In a stunning turn of events, Nintendo’s hard-to-find mini console is going to be even tougher to track down in light of Nintendo discontinuing the NES Classic Edition. In light of the high consumer demand that persists for the console to this day, this is a really bad look for Nintendo and a huge loss for those still trying to get one.
Upon its reveal in 2016, I thought this system was going to do gangbusters. There’s clearly a market for plug-and-play retro gaming devices, and who better than Nintendo to release one? Sadly, Nintendo stumbled out of the gate with supply that fell well short of meeting demand. Based on how simplistic the hardware is, and based on how much quicker Nintendo seems to be able to push Nintendo Switch consoles to market, the low production numbers seemed to be all part of the master plan.
If the plan was for this to just be a stopgap solution for the 2016 holidays, I get it. The Wii U was dead and the Switch wasn’t ready yet. Nintendo had to have something on store shelves, at least to tide games over until the Switch hit. The NES Classic Edition may have hit too well, as its demand has greatly surpassed Nintendo’s modest projections for the console.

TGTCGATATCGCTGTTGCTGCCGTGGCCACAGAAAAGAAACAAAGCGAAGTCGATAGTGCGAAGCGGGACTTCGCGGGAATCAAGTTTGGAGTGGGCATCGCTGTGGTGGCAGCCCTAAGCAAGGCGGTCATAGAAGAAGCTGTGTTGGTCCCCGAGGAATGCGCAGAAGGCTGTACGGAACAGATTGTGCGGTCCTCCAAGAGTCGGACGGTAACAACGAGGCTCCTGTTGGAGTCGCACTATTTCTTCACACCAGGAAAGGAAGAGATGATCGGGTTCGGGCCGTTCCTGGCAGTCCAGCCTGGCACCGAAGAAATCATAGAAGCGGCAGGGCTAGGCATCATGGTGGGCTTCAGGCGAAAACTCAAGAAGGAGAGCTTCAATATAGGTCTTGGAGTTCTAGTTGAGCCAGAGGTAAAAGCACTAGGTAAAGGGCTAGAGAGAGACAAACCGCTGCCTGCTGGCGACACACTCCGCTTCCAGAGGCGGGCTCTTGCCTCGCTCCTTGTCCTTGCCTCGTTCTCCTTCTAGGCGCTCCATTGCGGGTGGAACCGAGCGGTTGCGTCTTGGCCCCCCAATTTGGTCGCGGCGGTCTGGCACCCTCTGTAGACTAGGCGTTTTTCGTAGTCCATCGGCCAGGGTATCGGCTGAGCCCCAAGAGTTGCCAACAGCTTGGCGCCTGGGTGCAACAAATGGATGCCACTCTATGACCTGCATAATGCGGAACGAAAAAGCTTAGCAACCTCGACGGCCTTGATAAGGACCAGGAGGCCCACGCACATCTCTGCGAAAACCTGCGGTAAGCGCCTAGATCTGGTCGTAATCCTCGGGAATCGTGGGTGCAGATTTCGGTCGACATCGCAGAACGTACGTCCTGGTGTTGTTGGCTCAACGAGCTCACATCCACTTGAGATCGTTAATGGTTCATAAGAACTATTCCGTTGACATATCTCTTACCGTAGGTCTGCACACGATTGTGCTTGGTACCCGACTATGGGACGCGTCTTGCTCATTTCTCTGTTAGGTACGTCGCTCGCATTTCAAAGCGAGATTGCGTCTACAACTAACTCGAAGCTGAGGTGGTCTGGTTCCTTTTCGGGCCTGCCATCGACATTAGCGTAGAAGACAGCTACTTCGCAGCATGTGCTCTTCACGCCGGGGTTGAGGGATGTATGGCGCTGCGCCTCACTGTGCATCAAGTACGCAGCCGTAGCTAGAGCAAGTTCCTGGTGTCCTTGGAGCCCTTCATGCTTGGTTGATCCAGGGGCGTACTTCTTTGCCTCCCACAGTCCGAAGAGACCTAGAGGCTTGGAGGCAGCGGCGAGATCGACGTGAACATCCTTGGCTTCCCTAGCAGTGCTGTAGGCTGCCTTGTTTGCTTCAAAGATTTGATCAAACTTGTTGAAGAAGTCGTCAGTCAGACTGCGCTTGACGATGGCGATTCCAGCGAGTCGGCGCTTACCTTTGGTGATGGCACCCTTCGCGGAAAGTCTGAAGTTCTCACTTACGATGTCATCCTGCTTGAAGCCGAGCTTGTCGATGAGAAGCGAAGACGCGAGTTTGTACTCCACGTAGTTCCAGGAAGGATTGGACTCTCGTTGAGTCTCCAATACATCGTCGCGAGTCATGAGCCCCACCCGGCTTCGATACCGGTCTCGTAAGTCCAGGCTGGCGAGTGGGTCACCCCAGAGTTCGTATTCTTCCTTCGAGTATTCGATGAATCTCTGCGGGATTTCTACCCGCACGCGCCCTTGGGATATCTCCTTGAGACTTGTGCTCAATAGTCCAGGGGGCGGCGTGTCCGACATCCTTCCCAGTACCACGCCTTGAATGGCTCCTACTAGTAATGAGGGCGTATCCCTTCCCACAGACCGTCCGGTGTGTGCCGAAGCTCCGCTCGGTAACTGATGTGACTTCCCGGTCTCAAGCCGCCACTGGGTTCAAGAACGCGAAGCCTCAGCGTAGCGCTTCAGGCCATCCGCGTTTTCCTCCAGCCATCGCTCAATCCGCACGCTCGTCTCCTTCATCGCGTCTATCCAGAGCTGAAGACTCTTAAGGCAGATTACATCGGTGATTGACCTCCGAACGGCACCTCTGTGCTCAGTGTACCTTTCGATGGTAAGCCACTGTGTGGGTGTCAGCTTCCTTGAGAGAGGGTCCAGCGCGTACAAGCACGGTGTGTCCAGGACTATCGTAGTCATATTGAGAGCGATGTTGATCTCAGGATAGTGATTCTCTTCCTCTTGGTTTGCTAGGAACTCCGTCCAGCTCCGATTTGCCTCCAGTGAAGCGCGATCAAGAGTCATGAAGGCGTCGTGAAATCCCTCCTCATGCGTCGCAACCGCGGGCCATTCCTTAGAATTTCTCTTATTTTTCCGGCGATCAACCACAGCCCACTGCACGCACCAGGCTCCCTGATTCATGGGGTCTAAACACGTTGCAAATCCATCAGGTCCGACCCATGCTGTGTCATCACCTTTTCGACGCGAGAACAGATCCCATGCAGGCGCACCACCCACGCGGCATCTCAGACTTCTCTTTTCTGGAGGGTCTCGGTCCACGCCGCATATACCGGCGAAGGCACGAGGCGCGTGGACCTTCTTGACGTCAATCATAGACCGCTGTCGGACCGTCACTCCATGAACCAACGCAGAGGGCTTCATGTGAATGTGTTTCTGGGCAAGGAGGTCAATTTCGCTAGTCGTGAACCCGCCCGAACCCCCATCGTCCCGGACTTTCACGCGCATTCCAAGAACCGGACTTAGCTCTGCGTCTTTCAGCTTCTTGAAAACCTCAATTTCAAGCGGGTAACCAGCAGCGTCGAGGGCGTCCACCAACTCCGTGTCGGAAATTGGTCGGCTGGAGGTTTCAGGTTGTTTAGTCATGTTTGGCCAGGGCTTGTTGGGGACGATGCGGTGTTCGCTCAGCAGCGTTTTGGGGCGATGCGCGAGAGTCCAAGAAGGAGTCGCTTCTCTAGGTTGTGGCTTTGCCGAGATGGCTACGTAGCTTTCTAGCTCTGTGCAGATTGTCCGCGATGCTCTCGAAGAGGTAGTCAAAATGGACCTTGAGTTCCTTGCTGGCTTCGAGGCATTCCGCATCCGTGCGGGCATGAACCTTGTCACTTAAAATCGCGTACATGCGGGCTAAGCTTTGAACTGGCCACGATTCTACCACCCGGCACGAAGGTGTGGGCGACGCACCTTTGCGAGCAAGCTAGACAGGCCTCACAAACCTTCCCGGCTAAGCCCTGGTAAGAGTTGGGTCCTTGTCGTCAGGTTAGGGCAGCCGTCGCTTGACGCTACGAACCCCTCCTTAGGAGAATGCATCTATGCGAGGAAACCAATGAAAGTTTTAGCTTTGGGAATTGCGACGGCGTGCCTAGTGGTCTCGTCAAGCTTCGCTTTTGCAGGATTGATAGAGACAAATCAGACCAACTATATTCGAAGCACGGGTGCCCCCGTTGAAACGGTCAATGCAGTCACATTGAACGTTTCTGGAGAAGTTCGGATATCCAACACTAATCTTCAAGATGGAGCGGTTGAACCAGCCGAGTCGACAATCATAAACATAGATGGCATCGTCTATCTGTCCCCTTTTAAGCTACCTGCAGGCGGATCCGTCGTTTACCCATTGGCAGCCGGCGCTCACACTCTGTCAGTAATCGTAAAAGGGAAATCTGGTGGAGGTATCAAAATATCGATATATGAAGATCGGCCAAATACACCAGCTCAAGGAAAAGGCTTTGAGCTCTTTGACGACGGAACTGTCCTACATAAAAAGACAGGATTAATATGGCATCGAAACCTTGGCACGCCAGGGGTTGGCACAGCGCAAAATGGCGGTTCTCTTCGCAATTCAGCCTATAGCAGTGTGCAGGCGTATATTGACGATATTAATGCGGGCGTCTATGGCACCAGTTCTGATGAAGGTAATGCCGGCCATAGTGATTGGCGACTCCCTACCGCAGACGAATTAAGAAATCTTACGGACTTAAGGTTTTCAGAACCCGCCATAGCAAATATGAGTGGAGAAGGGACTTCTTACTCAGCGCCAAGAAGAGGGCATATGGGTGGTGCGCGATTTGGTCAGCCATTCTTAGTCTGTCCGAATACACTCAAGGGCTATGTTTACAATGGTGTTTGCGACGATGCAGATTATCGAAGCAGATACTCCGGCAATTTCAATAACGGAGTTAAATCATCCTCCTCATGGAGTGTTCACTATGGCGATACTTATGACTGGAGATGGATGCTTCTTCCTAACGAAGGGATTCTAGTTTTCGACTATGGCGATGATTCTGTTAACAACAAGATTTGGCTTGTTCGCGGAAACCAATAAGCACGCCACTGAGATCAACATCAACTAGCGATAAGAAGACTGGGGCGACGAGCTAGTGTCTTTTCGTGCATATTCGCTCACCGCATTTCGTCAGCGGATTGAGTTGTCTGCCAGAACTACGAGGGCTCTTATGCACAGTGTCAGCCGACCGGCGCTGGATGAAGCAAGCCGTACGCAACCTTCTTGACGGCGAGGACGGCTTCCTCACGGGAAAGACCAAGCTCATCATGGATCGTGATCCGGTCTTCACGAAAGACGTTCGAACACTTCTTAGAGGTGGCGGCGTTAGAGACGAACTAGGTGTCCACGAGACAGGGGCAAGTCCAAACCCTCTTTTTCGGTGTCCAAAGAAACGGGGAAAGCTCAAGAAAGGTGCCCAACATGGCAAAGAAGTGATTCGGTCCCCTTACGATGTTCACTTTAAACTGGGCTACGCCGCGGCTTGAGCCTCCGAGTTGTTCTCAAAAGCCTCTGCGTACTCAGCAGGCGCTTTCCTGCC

Probably wanting to stick with the original plan and focus on the Nintendo Switch, they’re alienating a sizable portion of the player base that still wants to buy the retro console that first hit store shelves six months ago. Many who were originally interested in it probably gave up ages ago, as buying one in the first place has been nigh impossible. Heck, if you were in the market for this and a Switch and haven’t been able to land either of them, you have every right to be irate.
If the plan was to kill this thing all along, then Nintendo should have done more to satiate demand. In a hypothetical world where the people that wanted one by now got one, discontinuing it wouldn’t be such a PR disaster as it currently is. Instead, they’re leaving money on the table and losing the trust of potential customers that have had their sights set on owning an NES Classic Edition for months now. In the end, no one wins from this debacle of a release. Fingers crossed that the lessons they’ve learned from this experience will make future hardware launches a more pleasant experience.